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February 11th, 2013, 09:41
Originally Posted by Bedwyr View Post
Huh??? What you quoted me saying had nothing to do with technological development of video games. I was addressing the preference in PnP games to use systems and systems' combat less, not video games. Clarify please.
My comment addresses this line among others:

The distaste for tactical combat is a very unusual dislike for someone who proclaims such a long history with RPGs and we could have an entire argument over that PnP-wise, but that's for RPG.net on another day.
Once put into historical context, tactical combat is no essential feature in RPG. It is simply a feature that designers knew how to make from the start when starting to ponder over what role playing games are.

The knowledge was inherited from wargaming. Designers usually go for some secure knowledge when they start to developp a new genre in gaming.

Tactical combat is not role playing. When playing a RPG, you are not interested in tactical combat, you are interested in RP. Wargamers are interested in tactical combat. Not RPGers.

So here the idea of progress is dismissed: just because designers went for secure knowledge at the start of developping what would be a new genre is forced as being a essential in the genre. No. It simply shows that people start on some basis, and when a commercial project, will usually look for something that is already well developped.

It is similar to the turn based notion.

Used by video gamers, this term exclusively refers to the turn sequence known as UgoIgo. It is very strange for two reasons:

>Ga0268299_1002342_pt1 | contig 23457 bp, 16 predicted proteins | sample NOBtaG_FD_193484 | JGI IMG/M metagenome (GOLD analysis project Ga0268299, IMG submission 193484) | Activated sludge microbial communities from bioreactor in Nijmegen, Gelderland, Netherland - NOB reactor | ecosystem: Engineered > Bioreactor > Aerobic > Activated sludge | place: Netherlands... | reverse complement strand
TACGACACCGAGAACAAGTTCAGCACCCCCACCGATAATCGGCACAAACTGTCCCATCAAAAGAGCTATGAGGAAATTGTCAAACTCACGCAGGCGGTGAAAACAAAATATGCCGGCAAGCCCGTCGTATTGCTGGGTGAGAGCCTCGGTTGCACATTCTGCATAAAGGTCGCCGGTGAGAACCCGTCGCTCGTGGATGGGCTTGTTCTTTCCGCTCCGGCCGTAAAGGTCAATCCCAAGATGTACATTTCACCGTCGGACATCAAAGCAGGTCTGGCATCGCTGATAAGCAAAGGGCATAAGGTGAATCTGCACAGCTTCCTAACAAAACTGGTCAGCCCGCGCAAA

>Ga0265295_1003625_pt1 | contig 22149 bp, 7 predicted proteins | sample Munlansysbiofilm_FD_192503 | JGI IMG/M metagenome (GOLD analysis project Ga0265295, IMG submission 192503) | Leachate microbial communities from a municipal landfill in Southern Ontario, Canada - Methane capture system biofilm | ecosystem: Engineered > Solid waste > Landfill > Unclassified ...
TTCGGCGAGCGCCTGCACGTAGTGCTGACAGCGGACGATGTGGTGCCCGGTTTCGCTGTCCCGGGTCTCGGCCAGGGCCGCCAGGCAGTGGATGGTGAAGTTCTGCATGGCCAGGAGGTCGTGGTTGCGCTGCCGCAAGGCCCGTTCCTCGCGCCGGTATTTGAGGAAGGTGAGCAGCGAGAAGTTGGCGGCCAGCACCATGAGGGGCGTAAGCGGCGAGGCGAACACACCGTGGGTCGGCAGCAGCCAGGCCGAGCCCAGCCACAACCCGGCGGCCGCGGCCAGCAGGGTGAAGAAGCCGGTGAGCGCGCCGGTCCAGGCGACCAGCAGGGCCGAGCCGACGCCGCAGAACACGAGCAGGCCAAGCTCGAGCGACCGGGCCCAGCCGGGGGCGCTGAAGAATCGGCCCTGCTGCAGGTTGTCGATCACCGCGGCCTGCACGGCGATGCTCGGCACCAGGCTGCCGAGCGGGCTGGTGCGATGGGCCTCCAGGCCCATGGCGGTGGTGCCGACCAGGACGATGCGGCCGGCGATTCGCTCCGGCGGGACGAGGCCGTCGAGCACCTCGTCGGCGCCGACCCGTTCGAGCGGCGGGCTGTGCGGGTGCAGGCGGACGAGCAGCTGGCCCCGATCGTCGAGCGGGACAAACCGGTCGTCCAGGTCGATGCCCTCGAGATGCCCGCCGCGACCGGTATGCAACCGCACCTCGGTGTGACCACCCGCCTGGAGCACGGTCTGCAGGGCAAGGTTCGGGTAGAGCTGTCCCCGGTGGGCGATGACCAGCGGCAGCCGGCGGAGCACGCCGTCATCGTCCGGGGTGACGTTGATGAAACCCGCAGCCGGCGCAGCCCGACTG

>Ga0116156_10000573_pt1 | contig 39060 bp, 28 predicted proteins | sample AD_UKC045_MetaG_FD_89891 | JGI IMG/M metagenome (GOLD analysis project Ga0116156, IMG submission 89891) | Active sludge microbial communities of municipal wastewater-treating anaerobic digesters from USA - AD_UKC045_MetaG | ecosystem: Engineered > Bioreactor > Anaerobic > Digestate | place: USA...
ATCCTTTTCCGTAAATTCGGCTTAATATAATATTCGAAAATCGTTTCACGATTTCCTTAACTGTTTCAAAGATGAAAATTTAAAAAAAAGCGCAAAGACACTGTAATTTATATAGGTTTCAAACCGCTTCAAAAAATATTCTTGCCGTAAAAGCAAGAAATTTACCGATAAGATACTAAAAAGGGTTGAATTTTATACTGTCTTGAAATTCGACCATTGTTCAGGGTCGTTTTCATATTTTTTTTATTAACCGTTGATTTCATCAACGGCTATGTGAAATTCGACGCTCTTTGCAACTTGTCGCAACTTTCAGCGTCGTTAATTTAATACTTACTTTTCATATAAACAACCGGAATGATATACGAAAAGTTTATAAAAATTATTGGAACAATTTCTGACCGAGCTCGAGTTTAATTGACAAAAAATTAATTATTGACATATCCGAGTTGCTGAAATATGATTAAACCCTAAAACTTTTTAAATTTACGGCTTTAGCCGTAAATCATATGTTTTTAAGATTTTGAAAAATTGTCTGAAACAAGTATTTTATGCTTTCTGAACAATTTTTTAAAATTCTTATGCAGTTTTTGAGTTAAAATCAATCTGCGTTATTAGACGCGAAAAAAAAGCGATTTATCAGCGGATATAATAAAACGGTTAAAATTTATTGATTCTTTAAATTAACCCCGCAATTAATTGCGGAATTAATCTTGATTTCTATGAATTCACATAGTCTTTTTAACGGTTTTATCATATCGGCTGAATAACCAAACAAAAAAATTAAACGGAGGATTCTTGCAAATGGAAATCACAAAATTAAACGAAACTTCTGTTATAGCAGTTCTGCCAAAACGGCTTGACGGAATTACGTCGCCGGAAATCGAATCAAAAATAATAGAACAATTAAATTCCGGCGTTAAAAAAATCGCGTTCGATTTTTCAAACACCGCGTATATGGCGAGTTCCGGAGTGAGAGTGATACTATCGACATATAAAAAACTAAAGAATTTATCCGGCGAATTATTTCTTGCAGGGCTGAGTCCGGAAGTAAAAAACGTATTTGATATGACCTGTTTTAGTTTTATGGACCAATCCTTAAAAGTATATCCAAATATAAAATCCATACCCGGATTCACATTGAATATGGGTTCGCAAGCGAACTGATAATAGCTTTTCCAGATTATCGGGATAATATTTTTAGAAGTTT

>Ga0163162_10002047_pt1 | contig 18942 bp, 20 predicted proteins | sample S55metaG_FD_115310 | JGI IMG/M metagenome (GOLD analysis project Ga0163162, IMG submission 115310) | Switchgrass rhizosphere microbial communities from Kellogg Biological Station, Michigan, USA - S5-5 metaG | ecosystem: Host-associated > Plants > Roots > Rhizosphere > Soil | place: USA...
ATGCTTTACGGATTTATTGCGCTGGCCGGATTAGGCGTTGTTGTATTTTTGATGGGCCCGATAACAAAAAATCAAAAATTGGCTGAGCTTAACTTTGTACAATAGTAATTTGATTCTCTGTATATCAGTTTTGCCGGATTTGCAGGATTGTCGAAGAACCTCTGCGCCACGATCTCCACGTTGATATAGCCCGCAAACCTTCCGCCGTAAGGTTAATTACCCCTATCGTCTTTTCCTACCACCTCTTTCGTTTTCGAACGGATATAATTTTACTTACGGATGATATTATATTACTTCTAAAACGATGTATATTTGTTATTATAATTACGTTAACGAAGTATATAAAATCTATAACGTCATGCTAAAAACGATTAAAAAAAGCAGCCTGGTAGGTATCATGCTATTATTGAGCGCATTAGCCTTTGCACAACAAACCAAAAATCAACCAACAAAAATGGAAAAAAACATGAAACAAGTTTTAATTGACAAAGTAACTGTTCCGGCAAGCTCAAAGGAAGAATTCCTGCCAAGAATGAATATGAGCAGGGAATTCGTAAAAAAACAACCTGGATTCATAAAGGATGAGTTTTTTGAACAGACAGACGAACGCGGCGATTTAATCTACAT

- because tabletop and board games designers' efforts have been focused on getting away from that sequence. That is the history of those games. But most of them are turned based. They have simply moved away from the UgoIgo sequence.
-because the UgoIgo turn sequence is convenient for TTGs and BGs as players have to manage the resolutions by themselves but inappropriate for computers. Computers are somehow good at something: computing. And when usually the computations involved in a TTG for a four hours session or more only takes one second to be resolved on a computer.

In both cases, the idea of progress is rejected. It is rejected in BG, TTG and it is rejected as computers's specificity is under used.

Why did designers go for tactical combat and UgoIgo sequence at start? Because they knew how to do it. But they were mere stages on the path to developping the RPG genre. They never were essential.

Pressing the tactical combat or UgoIgo sequences as marks of a RPG can not hold.

RPG's essence is not about combat. It is neither telling or tailoring a story. It is role playing.
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